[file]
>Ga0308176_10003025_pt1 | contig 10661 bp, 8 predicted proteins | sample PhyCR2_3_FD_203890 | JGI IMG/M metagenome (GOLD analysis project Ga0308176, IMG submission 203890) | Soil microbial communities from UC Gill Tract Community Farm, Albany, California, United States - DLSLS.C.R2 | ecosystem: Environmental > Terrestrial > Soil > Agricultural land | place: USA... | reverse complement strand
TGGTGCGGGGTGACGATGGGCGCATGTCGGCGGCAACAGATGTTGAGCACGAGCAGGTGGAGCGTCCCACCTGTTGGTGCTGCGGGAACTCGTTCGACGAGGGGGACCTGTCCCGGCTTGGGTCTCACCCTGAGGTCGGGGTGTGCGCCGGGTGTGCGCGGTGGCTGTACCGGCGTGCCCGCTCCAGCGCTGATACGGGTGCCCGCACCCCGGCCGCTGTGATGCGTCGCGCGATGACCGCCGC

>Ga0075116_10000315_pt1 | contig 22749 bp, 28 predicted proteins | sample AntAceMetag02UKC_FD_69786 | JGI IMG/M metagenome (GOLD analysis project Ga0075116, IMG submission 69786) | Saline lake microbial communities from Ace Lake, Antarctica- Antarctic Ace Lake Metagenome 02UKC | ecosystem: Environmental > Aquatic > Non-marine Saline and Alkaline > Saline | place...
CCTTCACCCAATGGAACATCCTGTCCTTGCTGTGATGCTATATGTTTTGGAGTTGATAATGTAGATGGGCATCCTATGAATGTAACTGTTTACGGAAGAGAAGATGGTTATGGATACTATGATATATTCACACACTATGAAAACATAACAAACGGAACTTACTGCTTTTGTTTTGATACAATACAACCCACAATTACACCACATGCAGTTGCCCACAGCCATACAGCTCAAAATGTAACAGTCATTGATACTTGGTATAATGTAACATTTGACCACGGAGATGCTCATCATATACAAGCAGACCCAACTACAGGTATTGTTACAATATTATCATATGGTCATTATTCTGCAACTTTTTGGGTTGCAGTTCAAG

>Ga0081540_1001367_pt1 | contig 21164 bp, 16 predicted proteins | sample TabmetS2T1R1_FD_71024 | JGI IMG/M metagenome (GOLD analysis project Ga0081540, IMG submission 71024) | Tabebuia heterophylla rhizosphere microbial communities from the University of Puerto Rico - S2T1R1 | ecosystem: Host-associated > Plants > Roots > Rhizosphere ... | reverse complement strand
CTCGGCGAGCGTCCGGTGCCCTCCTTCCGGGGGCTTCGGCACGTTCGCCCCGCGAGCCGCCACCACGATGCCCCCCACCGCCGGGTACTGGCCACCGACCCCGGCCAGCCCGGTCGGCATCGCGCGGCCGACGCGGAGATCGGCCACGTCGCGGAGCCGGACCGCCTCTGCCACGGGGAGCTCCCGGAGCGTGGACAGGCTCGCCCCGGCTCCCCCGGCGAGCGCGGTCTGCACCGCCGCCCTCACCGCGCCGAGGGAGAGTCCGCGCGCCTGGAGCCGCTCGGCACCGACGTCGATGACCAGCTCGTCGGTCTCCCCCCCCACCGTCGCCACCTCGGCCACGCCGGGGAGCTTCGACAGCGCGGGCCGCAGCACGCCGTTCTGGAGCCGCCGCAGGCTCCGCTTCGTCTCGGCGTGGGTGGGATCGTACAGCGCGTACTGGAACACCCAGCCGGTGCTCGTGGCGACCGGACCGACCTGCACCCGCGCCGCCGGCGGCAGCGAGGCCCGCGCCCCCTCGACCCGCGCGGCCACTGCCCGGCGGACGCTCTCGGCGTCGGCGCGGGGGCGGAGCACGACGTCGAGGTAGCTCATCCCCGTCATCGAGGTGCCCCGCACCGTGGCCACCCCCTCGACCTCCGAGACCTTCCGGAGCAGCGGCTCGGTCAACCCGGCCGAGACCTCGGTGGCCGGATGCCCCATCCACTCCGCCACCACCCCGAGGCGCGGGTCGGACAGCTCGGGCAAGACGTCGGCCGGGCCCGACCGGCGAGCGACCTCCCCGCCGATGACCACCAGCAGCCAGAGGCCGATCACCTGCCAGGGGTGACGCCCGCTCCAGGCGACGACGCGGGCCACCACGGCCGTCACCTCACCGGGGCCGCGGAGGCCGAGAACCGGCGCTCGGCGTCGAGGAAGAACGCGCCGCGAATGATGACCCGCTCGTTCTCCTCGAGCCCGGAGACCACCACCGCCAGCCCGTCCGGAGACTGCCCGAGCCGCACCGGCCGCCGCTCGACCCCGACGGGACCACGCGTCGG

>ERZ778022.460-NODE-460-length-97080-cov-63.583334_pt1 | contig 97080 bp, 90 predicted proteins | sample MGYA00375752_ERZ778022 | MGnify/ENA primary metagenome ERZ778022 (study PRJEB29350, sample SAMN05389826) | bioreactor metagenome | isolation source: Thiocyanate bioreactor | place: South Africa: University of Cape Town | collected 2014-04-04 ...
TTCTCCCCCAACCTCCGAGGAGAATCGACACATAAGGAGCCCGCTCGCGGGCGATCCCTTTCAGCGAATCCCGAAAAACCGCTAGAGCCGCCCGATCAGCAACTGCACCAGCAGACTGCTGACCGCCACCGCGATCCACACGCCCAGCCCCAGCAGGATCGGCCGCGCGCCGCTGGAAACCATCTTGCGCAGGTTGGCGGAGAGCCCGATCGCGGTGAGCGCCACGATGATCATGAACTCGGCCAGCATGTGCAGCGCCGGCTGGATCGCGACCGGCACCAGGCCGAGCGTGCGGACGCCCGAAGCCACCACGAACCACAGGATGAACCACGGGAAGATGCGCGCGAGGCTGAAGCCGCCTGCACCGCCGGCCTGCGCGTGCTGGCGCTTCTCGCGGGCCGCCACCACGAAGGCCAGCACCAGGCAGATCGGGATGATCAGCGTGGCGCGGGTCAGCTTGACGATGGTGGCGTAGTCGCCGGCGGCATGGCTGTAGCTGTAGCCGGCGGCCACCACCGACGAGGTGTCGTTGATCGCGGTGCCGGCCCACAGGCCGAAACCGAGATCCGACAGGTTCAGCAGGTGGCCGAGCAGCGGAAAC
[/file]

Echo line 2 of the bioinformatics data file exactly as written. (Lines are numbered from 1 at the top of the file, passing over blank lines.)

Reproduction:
TGGTGCGGGGTGACGATGGGCGCATGTCGGCGGCAACAGATGTTGAGCACGAGCAGGTGGAGCGTCCCACCTGTTGGTGCTGCGGGAACTCGTTCGACGAGGGGGACCTGTCCCGGCTTGGGTCTCACCCTGAGGTCGGGGTGTGCGCCGGGTGTGCGCGGTGGCTGTACCGGCGTGCCCGCTCCAGCGCTGATACGGGTGCCCGCACCCCGGCCGCTGTGATGCGTCGCGCGATGACCGCCGC